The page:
The Dangers of Self-Collection

By Gary Hunt faced with a costly litigation, companies may view self-collection of ESI as an easy way to keep costs in check. On its face, it may seem like a logical choice—who better to locate and collect electronic data than the internal employees and IT teams who work with this data every day? Unfortunately, this well-intentioned attempt to reduce costs can come with significant risks. There are numerous cases where self-collections were challenged in court, resulting in substantial fines for the production party.

With so much at stake, companies should weigh all potential risks when determining how to approach the collection process. If you self-collect with no assistance or support from a third-party vendor, your data may be compromised in the following ways:

Incomplete Data
It is important to know with confidence what data a custodian has access to. This means knowing key information such as what PCs they use, what shares they have access to on a network, and what external devices they have used, to name a few. By allowing self-collection, you are trusting not only that your client knows each of these repositories exist, but that they are able to properly collect from them in a manner that maintains the data’s integrity.

“The Fox Guarding the Hen House”
Like it or not, some of your client’s employees may not be acting with the best of intentions. Maybe they are trying to hide their own culpability in the matter, or maybe they are trying to prevent other potentially incriminating or embarrassing information—unrelated to the case—from getting out. If one rogue employee deletes or tampers with evidence, the results could be catastrophic for the litigation. The only way to avoid this is to completely cut employees out of the collection process.

Furthermore, your custodians are not qualified to make decisions about which data is relevant to the case. Even if efforts to comprehensively collect data are well-intentioned, the other side can argue that data important to the matter was intentionally skipped or tampered with.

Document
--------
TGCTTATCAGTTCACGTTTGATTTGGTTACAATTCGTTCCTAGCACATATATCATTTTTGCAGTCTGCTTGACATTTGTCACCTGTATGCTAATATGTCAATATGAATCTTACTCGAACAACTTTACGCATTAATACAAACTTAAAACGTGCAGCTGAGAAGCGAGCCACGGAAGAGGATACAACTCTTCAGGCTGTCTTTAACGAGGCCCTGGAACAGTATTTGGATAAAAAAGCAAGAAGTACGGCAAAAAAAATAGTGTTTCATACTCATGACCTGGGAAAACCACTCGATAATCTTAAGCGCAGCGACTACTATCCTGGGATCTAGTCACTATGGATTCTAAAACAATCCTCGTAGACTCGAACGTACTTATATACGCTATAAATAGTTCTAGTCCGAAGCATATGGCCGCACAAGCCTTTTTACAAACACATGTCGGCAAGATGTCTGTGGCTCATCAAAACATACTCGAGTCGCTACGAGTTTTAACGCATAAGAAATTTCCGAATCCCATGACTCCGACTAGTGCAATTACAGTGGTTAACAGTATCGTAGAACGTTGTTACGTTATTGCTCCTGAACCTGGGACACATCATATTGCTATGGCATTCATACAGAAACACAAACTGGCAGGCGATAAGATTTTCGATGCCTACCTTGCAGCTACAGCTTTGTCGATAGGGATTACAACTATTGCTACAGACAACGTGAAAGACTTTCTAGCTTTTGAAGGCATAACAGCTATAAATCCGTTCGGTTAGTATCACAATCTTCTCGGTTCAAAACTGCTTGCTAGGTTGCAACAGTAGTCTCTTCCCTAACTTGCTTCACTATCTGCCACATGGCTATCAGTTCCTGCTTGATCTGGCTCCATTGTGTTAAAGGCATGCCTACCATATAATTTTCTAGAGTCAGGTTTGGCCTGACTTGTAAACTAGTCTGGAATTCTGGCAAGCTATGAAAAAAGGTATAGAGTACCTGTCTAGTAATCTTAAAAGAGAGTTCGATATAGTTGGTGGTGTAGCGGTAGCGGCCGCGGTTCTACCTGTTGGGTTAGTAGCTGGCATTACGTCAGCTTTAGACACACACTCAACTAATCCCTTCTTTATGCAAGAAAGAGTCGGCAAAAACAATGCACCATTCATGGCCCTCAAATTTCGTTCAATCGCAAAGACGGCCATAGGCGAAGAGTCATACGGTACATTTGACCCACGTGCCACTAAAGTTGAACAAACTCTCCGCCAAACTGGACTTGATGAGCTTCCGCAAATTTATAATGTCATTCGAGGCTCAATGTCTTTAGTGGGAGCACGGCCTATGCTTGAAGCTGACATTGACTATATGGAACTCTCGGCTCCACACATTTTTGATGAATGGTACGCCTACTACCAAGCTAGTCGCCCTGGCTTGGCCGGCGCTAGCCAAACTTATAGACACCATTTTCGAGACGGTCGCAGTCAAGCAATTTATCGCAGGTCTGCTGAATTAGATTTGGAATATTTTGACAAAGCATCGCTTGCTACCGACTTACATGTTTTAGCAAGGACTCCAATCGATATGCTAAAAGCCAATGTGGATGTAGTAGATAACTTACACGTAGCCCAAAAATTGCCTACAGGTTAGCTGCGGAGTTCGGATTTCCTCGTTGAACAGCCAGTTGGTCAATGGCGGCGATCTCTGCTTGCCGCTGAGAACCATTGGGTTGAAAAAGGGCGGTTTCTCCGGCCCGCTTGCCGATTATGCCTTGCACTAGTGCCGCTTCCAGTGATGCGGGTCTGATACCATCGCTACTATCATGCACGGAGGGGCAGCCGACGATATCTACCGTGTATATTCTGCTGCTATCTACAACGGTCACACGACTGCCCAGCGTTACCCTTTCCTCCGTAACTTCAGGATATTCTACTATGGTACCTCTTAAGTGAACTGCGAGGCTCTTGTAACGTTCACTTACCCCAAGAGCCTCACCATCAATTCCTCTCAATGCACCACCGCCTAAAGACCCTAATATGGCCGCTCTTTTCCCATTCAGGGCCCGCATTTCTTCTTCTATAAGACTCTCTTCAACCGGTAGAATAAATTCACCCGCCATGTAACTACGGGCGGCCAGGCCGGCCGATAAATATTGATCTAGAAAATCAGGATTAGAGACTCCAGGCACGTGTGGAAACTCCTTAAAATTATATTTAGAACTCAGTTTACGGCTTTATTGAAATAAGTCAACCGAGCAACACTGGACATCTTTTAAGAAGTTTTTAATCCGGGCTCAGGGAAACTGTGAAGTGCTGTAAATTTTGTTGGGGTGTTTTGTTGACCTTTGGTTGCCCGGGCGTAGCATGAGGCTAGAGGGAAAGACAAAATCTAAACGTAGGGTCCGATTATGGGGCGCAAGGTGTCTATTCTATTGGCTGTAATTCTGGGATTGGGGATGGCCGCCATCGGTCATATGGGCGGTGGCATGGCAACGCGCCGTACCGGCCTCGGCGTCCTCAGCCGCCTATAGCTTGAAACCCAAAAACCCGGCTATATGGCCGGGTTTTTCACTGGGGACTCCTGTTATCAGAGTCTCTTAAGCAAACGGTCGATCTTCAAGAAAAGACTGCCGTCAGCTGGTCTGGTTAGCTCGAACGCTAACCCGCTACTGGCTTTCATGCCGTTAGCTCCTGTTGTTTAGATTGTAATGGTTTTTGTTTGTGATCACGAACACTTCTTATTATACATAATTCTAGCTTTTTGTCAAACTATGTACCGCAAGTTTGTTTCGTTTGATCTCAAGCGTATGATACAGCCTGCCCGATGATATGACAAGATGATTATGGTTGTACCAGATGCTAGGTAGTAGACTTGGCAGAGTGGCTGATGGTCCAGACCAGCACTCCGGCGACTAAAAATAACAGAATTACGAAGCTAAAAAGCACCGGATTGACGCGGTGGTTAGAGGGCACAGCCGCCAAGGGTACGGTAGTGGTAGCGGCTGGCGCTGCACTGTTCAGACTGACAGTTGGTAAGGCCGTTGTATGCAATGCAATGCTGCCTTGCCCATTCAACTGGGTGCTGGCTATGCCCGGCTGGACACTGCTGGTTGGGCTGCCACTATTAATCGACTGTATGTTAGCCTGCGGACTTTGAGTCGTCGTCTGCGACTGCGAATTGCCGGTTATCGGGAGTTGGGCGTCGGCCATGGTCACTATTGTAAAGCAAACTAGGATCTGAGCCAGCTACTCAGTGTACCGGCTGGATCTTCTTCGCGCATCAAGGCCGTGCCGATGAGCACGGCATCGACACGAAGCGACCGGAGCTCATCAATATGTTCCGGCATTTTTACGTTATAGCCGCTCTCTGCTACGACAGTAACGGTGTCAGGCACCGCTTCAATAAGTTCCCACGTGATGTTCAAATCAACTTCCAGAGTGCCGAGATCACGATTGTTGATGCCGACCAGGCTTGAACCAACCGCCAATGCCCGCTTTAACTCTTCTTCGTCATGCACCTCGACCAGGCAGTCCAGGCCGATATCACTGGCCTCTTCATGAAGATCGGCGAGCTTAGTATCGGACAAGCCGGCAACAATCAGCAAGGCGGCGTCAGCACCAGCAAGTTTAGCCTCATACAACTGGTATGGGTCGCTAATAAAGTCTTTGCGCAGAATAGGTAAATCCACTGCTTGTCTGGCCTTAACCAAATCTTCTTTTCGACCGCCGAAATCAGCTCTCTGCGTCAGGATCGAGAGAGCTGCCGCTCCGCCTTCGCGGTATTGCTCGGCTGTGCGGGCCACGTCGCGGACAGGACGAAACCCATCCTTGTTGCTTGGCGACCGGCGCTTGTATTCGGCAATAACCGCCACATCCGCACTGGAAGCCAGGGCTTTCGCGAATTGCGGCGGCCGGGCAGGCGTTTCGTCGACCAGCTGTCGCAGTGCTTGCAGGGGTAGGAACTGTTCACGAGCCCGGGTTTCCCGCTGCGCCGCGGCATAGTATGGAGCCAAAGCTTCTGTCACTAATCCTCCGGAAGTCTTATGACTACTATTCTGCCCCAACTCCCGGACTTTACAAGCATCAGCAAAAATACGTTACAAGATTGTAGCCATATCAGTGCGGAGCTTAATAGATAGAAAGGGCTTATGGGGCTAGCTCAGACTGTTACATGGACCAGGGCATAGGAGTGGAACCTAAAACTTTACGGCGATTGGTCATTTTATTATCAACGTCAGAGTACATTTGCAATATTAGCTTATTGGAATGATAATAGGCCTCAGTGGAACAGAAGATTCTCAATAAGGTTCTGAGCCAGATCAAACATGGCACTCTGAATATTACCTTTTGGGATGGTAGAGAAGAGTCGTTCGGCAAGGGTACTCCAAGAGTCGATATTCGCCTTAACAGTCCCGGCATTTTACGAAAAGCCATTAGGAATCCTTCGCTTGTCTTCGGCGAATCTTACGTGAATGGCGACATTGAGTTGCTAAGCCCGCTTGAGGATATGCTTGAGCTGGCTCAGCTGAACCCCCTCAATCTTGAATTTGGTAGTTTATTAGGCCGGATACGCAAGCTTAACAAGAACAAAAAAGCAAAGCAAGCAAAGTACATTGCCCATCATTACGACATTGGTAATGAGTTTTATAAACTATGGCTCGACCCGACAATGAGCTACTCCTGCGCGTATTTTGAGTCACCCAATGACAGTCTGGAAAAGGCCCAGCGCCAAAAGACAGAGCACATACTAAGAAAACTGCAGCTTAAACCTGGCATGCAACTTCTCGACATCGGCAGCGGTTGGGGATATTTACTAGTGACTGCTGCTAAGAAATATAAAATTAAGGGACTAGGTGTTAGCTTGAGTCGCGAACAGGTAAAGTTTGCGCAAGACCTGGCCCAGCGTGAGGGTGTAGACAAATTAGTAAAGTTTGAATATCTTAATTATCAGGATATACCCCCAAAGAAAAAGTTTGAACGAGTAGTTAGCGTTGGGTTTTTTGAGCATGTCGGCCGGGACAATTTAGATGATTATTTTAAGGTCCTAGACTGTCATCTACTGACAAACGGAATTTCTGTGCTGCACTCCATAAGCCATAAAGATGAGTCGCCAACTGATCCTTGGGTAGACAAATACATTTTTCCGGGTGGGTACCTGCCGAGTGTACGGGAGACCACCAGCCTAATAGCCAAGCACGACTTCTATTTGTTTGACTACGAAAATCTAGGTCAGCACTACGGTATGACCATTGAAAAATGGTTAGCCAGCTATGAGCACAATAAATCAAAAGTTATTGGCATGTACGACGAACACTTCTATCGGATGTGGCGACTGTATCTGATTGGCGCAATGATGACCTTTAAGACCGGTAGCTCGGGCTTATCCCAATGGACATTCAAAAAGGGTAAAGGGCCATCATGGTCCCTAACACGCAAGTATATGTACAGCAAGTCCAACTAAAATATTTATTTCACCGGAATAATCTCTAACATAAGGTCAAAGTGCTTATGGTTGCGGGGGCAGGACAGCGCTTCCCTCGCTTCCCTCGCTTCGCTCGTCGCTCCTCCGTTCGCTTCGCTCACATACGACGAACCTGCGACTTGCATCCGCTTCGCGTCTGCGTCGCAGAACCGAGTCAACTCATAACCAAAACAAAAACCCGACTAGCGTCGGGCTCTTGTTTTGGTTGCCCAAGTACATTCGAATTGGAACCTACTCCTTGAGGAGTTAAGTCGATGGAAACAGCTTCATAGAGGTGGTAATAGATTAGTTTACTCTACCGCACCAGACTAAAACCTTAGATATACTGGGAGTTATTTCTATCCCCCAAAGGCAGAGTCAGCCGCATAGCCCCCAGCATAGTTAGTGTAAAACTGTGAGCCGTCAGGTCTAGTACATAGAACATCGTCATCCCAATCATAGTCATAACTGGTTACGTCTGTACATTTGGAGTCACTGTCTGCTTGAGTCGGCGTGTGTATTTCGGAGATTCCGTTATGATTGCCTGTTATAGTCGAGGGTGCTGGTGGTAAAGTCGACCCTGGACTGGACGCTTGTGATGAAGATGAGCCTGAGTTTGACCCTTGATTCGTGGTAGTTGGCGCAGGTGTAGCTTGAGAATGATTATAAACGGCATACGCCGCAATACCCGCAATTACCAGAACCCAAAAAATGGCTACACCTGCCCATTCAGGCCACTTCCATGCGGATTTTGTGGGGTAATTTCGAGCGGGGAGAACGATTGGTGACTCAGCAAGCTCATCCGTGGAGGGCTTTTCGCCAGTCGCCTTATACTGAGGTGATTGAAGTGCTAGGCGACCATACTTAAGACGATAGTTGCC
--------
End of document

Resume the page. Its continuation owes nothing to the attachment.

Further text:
Improperly Collected Data
The most critical factor in a data collection is ensuring that the data is not altered in any way. This is especially problematic when it comes to collecting email. If handled improperly, not only can the date stamps be changed, but attachments can be lost and content altered. Furthermore, if collection tools are used improperly, the original date/time stamps in the messages can be changed to the date/time of the collection. The very act of opening or forwarding ESI documents changes the metadata and makes for an improper collection. These factors make filtering during review more difficult, can negatively impact the environment the data was collected from, and may invalidate the entire collection.

Risk of Re-Collection
When all is said and done, the self-collection may be done incorrectly or questioned by the courts, and you will need to re-collect using a forensic vendor. This is now doubling the collection efforts, making it more expensive for the client and ultimately slowing down the case.

There is no right or wrong answer when it comes to self-collection. There are certain situations when self-collection may be an appropriate choice (for example, small batches of scanned documents and PDFs can be acceptable to self-collect). What should be avoided, however, is choosing a particular collection strategy without properly evaluating the risks and benefits.

Collection is not a black-and-white choice between hiring a third-party vendor and handling the collection in-house. The amount and type of support you receive from a vendor can be customized in a variety of ways depending on your budget, timelines, and the capabilities of your internal resources. The important thing is to consult an experienced third party early in the process, before a single byte of data is touched, so you can develop the most forensically sound process given the specifics of your data landscape. This will reduce overall costs and help avoid delays, while decreasing the potential for quality or defensibility problems downstream in the e-discovery process and insuring your company against potentially catastrophic sanctions.